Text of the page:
Let me tell a story. There’s a woman I know who has a young daughter. Let’s call this woman Ajara. The fellow who would be known as the child’s biological father skipped town at the news of the pregnancy. He had no interest in the birth of his own child, much less in co-parenting with the mother.
No doubt, he did not have a strong enough extended family unit to pressure him to doing the right thing and being responsible. So he did what irresponsible men (and sometimes women) do. He aborted the situation and moved to live elsewhere. He decided he didn’t want a child, at least for now, and blocked them out of his memory.
As expected, Ajara took umbrage at his irresponsibility. His I-don’t-care-ism left her newborn baby without a father present and gave her the sometimes embarrassing, sometimes vulnerable, sometimes soul-strengthening single mother label. His departure made her a default member of a growing club of women for whom television shows and rhythm and blues songs are written. It made her a beneficiary of policies that are meant to hoist women out of tough times, so that children, who are by nature bundles of joy, do not become societal burdens.
There is a certain immeasurable might and resolve that any woman or man must have if shouldering the responsibility of being the sole adult in a household and concurrently the sole caretaker of one or more children, with little or no help outside of that household. To prevail under such a predicament is tough, as the situation is simultaneously incredibly tough, mentally taxing, and physically testing.
These individuals, I do understand to embody the true role of a single parent and should be commended for doing so. Their children should be forever grateful at the sacrifices that their parents made to rear them into adulthood. And even those parents who are the only source of economic, psychological, social, and moral support for their children face challenges that most could hardly fathom.
But these individuals, the ones who truly go it alone, are rarely the subjects of single parenthood tales. Correct me if I am wrong. It is my guess that Ajara’s story is more common.
During her child’s upbringing, Ajara told everyone within earshot of her single mother label. Usually the story extended a layer of sympathy with the listener, especially when she recalled the biological father’s detachment.
What Ajara left out of that story, however, is the village that supported her as a single mother. For most of her child’s life, Ajara never had a home herself. She lived with mothers and fathers and grandfathers and grandmothers and aunts and uncles. And when she did not live with them, she might as well have been, because her child was always at their house.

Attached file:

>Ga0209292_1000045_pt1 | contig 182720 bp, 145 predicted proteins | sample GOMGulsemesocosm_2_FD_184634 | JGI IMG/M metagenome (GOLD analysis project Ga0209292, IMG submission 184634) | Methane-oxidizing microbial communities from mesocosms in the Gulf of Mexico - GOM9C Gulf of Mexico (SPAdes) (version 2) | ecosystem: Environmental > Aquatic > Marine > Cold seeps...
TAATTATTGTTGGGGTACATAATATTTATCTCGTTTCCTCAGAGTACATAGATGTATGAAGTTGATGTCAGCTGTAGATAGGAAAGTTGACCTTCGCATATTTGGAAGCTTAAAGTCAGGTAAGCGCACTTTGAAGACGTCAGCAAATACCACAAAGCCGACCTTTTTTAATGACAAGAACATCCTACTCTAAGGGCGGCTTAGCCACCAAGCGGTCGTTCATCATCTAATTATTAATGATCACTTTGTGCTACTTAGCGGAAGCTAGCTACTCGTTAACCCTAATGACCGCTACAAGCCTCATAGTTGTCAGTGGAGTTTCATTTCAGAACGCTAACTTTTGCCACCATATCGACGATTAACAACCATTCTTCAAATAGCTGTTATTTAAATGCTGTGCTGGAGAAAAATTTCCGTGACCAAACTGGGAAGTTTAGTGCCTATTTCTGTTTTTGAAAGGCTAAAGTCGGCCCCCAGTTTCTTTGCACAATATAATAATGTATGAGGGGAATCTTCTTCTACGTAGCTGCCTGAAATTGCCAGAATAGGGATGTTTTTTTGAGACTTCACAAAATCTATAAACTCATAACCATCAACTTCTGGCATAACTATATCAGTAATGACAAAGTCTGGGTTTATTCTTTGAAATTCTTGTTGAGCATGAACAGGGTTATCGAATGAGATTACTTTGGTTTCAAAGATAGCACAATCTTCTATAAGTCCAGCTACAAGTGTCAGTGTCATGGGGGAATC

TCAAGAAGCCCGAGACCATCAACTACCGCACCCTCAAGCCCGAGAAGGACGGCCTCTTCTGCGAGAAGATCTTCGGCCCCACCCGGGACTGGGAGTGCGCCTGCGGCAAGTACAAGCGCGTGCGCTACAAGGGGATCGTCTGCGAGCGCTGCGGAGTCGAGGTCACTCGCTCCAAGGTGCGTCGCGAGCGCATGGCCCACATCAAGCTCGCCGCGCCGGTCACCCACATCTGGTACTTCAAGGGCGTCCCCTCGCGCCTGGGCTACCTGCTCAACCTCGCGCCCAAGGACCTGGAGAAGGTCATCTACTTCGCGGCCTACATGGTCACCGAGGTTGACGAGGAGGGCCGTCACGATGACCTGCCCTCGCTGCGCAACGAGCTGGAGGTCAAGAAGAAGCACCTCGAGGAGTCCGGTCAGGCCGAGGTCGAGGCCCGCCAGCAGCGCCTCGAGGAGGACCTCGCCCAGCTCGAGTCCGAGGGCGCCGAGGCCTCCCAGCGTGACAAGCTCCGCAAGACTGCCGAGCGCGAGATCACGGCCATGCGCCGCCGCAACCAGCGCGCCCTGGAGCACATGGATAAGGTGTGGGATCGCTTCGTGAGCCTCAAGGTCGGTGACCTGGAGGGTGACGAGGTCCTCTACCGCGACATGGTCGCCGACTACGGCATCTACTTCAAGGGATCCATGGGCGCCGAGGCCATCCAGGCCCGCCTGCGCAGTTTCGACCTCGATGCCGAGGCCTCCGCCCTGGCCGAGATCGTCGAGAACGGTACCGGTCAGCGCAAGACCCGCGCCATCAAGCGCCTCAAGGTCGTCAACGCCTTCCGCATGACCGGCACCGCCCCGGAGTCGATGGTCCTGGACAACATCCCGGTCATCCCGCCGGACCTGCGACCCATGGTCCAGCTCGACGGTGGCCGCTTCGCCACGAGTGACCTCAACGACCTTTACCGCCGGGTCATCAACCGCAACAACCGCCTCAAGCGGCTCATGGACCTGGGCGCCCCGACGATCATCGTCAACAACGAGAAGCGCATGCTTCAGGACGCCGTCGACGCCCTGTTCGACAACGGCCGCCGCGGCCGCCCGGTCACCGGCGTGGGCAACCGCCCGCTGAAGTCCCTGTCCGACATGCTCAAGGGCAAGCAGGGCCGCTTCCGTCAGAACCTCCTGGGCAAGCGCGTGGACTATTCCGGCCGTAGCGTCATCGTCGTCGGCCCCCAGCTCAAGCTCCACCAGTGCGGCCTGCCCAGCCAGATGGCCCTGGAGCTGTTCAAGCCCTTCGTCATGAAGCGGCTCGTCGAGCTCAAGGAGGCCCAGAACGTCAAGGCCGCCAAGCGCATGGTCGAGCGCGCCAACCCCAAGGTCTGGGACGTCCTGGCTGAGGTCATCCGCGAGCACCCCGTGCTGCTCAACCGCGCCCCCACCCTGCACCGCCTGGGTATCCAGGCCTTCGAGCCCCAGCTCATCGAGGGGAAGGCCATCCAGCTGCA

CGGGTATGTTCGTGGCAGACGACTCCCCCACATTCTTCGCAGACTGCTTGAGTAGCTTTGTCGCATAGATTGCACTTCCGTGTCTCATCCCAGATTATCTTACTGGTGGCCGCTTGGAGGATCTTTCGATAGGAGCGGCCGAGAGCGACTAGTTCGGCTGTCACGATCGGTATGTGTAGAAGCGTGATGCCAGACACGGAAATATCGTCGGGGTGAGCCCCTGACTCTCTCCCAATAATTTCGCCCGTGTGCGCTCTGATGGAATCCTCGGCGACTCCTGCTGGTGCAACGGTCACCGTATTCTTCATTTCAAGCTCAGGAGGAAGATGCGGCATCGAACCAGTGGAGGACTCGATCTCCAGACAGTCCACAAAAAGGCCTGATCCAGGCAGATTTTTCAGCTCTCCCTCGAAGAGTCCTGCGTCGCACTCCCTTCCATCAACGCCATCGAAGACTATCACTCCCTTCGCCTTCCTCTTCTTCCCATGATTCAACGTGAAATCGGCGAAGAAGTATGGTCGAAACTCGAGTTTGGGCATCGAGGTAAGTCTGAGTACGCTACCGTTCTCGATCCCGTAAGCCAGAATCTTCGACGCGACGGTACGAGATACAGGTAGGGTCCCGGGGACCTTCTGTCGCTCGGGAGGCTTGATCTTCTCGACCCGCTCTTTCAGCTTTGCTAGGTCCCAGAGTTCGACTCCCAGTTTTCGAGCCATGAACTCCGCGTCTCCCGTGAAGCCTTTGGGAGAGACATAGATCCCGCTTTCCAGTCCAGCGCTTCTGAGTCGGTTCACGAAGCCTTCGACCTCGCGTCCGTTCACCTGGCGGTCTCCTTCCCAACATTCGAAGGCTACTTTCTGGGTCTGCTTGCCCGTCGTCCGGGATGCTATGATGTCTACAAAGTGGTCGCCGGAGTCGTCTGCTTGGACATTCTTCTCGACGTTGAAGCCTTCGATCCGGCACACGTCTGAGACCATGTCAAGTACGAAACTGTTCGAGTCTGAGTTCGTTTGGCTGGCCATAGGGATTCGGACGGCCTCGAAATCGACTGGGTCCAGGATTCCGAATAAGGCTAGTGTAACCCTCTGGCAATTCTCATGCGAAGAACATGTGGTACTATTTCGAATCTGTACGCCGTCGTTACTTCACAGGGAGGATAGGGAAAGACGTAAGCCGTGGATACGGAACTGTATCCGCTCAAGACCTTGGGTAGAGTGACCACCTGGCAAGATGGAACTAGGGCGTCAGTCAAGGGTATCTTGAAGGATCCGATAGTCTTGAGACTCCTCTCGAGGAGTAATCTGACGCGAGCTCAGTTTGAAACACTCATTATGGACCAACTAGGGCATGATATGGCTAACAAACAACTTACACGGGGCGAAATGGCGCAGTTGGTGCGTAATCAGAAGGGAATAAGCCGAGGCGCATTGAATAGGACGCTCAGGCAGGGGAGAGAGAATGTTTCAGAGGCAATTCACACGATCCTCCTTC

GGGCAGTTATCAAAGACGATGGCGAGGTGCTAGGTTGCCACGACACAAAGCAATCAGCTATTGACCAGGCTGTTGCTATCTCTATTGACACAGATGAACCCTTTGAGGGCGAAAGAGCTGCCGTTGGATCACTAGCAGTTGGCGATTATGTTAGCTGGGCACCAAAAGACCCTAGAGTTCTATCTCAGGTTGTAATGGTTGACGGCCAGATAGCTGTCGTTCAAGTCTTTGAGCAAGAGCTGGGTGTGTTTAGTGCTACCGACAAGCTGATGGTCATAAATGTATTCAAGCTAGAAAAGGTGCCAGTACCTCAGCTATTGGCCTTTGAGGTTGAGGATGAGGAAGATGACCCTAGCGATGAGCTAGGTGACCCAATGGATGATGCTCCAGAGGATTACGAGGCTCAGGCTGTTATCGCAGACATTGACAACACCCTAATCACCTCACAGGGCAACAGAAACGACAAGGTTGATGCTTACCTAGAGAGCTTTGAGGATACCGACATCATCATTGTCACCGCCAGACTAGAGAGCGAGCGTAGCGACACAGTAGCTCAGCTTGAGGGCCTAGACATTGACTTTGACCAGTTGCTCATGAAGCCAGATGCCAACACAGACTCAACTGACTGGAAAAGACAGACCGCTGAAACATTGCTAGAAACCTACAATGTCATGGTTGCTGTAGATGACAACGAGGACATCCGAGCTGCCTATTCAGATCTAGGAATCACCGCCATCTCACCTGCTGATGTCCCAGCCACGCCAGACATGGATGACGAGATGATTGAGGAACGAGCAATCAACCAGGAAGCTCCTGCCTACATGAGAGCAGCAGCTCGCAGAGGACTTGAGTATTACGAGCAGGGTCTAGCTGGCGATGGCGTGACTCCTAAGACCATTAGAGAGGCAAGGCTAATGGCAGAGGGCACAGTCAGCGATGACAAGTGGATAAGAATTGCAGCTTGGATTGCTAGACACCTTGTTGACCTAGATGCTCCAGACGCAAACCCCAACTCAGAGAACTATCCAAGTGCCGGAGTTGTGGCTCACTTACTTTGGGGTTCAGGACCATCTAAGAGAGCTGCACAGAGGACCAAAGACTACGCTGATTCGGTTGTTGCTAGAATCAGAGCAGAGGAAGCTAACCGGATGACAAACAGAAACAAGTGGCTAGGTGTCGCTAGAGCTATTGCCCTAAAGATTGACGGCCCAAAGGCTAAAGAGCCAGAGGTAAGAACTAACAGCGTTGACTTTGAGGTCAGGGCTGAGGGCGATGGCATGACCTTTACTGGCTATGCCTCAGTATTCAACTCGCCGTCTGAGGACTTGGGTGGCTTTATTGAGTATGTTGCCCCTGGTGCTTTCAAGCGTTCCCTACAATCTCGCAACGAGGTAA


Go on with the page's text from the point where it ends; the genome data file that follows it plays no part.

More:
With a strong support network of able-bodied adults, Ajara never paid a nickel for childcare. She rarely cooked a meal for her daughter, as there were so many hands in the kitchen to help. When her daughter needed a walk home from school or someone to watch her for a week when Ajara ventured into the world beyond her town, there was never a shortage of willing hands.
Nonetheless, Ajara made her situation out to be a tragedy. She bore the single mother label as if it had exacted some undue hardship on herself and on her child. She spoke of a father who was never around but conveniently omitted from the narrative all the people who were around.
Ajara’s child had more support and more family surrounding her than I can imagine existed in any two-parent household. She benefited from the many adults in her life, though societal narratives would have you believe that single parents and the children who come out of such households should be psychologically broken.
Ajara’s story is the experience of a single mother, but not in the tragic way I have told the lifestyle of a single mother unfolds. I usually hear the myths of the single mother and was appalled when I learned how many parents her child actually had. Ajara’s child was blessed to have an extended network of love and support. If this is the case, why make the child’s existence into a problem rather than a normal part of life? Why turn the story of love and support into a story of victimhood? Who does this benefit?
Certainly I wonder why the labels of single motherhood, fatherhood, or parenthood are always met with a sigh, a frown, or a soothing pat on the shoulder. I wonder if the label and the pity that accompanies it is teaching our children to frame their upbringing in a way that leads with misfortune rather than with cheer, as if they were birthed into a glass half empty existence.
Why not smile at single motherhood? It is motherhood after all.
As societies become more competitive and undergo strain, the realization will hit that the two-parent household model was a failed experimentation and that the multi-parent village model practiced by our Ancestors and many other traditional cultures worldwide is the ideal arrangement for childrearing. When we start calling out and respecting the efforts of the village in raising our children, we will all be better for it.